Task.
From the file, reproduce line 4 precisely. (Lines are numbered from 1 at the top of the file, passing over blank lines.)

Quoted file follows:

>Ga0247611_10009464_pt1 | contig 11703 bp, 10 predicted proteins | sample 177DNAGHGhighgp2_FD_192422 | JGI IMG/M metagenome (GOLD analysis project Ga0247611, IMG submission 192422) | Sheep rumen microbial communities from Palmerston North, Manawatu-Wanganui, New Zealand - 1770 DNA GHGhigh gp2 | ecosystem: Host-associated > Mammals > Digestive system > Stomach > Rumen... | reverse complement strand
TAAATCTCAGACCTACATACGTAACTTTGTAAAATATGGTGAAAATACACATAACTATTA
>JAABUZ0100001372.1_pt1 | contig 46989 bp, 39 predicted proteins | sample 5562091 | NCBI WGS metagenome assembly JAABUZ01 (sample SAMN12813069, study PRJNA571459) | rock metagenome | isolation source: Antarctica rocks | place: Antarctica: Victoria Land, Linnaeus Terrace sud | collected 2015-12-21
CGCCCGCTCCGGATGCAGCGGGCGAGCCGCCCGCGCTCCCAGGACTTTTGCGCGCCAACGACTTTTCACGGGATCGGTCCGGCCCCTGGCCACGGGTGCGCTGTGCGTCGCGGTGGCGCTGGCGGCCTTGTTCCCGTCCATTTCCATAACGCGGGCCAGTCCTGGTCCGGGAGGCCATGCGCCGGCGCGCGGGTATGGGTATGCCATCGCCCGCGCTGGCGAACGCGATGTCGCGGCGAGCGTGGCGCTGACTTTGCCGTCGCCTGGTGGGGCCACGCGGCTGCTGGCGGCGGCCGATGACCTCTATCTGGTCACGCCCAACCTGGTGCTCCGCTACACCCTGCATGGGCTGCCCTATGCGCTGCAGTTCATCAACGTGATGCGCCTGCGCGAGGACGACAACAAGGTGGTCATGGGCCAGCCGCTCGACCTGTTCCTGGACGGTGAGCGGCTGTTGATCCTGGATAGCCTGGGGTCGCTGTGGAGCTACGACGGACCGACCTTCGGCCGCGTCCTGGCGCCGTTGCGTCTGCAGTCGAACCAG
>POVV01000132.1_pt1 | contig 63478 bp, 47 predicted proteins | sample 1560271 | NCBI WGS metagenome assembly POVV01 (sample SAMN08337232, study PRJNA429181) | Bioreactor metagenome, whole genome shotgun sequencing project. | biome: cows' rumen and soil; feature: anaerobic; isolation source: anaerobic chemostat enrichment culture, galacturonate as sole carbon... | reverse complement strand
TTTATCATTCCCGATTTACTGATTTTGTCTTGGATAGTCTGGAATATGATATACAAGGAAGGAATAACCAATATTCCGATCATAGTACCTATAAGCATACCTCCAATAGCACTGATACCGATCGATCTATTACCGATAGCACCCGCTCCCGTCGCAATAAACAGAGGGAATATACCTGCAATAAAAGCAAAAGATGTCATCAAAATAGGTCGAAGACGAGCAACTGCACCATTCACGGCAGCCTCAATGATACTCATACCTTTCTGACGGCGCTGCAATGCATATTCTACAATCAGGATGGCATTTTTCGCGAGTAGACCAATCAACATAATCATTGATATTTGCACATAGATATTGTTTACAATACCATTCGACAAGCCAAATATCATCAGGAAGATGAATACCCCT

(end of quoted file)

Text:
CGCCCGCTCCGGATGCAGCGGGCGAGCCGCCCGCGCTCCCAGGACTTTTGCGCGCCAACGACTTTTCACGGGATCGGTCCGGCCCCTGGCCACGGGTGCGCTGTGCGTCGCGGTGGCGCTGGCGGCCTTGTTCCCGTCCATTTCCATAACGCGGGCCAGTCCTGGTCCGGGAGGCCATGCGCCGGCGCGCGGGTATGGGTATGCCATCGCCCGCGCTGGCGAACGCGATGTCGCGGCGAGCGTGGCGCTGACTTTGCCGTCGCCTGGTGGGGCCACGCGGCTGCTGGCGGCGGCCGATGACCTCTATCTGGTCACGCCCAACCTGGTGCTCCGCTACACCCTGCATGGGCTGCCCTATGCGCTGCAGTTCATCAACGTGATGCGCCTGCGCGAGGACGACAACAAGGTGGTCATGGGCCAGCCGCTCGACCTGTTCCTGGACGGTGAGCGGCTGTTGATCCTGGATAGCCTGGGGTCGCTGTGGAGCTACGACGGACCGACCTTCGGCCGCGTCCTGGCGCCGTTGCGTCTGCAGTCGAACCAG